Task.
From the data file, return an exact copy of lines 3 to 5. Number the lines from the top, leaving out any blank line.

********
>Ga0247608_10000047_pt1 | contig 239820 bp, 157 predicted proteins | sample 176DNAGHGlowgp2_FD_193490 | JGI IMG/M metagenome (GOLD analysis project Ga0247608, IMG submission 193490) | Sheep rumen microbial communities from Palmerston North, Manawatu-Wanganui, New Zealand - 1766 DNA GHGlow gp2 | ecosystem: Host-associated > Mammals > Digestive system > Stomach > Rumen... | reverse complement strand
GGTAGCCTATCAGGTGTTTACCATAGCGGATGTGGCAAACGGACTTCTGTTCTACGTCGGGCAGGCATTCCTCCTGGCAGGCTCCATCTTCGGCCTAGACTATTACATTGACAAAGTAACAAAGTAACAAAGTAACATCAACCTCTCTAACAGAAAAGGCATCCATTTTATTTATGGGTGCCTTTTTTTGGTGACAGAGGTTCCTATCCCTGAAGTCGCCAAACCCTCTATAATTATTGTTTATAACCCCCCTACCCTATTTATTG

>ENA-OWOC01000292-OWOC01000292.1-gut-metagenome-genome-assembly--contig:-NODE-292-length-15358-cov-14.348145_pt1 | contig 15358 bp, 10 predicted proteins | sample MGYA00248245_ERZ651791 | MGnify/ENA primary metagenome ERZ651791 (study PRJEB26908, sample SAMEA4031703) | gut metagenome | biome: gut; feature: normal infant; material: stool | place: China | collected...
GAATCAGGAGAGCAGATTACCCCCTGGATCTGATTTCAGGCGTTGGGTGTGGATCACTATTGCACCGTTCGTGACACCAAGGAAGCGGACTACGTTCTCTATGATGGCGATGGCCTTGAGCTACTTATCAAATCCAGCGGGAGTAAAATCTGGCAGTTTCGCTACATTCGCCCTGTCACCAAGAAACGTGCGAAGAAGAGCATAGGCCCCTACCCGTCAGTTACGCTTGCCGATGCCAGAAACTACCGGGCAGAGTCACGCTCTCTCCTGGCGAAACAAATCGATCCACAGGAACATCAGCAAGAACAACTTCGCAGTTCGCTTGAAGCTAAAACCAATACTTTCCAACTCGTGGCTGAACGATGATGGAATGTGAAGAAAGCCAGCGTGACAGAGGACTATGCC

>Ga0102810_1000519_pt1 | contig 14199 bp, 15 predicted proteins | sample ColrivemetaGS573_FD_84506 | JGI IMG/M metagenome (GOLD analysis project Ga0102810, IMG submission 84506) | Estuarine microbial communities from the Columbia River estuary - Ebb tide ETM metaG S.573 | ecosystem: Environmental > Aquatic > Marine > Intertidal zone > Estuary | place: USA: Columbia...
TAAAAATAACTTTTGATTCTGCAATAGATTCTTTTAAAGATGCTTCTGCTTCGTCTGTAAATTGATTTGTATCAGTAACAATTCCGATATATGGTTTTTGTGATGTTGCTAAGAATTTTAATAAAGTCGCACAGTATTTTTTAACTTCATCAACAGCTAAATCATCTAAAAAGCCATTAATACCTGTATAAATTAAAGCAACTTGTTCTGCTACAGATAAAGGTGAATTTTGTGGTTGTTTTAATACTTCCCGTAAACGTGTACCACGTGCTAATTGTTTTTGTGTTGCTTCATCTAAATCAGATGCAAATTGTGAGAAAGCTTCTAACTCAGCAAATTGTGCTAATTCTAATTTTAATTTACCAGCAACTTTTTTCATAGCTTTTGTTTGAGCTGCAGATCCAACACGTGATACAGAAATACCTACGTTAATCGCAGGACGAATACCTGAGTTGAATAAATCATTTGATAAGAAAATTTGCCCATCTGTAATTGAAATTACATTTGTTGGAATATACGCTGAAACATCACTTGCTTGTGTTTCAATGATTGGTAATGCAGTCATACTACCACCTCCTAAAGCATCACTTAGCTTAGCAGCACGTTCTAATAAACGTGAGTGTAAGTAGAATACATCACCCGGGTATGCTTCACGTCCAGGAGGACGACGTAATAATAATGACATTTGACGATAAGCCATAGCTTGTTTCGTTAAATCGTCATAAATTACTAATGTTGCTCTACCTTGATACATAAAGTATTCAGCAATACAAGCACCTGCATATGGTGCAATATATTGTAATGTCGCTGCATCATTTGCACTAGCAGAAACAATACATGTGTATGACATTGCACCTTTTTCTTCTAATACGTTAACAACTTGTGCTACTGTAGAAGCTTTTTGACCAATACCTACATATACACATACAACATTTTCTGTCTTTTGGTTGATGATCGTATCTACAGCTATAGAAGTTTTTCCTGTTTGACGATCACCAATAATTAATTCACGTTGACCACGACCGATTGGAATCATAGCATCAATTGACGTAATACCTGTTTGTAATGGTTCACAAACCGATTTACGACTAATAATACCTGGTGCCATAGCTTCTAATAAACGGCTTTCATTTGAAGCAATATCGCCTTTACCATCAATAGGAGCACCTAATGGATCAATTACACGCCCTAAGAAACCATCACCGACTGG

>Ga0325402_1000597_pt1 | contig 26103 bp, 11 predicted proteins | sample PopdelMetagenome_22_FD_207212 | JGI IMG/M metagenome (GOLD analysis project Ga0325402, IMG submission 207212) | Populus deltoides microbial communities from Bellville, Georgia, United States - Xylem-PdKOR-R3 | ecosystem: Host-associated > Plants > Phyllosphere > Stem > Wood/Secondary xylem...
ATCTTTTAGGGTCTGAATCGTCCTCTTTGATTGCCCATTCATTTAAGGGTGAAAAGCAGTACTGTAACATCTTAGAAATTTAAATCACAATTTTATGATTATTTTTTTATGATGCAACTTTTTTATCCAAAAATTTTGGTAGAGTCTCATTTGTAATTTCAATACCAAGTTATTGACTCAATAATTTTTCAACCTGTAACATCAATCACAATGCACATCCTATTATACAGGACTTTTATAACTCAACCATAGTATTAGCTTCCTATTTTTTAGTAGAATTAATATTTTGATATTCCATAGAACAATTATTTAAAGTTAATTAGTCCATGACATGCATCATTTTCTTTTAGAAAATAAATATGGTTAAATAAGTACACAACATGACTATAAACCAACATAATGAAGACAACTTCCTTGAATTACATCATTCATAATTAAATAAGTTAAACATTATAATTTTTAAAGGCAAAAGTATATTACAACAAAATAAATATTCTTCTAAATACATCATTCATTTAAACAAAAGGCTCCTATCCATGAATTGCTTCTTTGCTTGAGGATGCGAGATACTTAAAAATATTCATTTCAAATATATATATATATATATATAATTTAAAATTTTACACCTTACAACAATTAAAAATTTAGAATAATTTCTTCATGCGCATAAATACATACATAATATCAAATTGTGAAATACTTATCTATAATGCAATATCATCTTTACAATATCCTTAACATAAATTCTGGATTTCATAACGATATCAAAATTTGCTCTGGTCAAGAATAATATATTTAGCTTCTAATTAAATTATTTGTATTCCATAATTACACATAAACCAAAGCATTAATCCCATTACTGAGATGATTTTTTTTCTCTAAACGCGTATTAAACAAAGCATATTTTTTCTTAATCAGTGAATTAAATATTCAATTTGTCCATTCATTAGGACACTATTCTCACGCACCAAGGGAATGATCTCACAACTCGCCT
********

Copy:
>ENA-OWOC01000292-OWOC01000292.1-gut-metagenome-genome-assembly--contig:-NODE-292-length-15358-cov-14.348145_pt1 | contig 15358 bp, 10 predicted proteins | sample MGYA00248245_ERZ651791 | MGnify/ENA primary metagenome ERZ651791 (study PRJEB26908, sample SAMEA4031703) | gut metagenome | biome: gut; feature: normal infant; material: stool | place: China | collected...
GAATCAGGAGAGCAGATTACCCCCTGGATCTGATTTCAGGCGTTGGGTGTGGATCACTATTGCACCGTTCGTGACACCAAGGAAGCGGACTACGTTCTCTATGATGGCGATGGCCTTGAGCTACTTATCAAATCCAGCGGGAGTAAAATCTGGCAGTTTCGCTACATTCGCCCTGTCACCAAGAAACGTGCGAAGAAGAGCATAGGCCCCTACCCGTCAGTTACGCTTGCCGATGCCAGAAACTACCGGGCAGAGTCACGCTCTCTCCTGGCGAAACAAATCGATCCACAGGAACATCAGCAAGAACAACTTCGCAGTTCGCTTGAAGCTAAAACCAATACTTTCCAACTCGTGGCTGAACGATGATGGAATGTGAAGAAAGCCAGCGTGACAGAGGACTATGCC

>Ga0102810_1000519_pt1 | contig 14199 bp, 15 predicted proteins | sample ColrivemetaGS573_FD_84506 | JGI IMG/M metagenome (GOLD analysis project Ga0102810, IMG submission 84506) | Estuarine microbial communities from the Columbia River estuary - Ebb tide ETM metaG S.573 | ecosystem: Environmental > Aquatic > Marine > Intertidal zone > Estuary | place: USA: Columbia...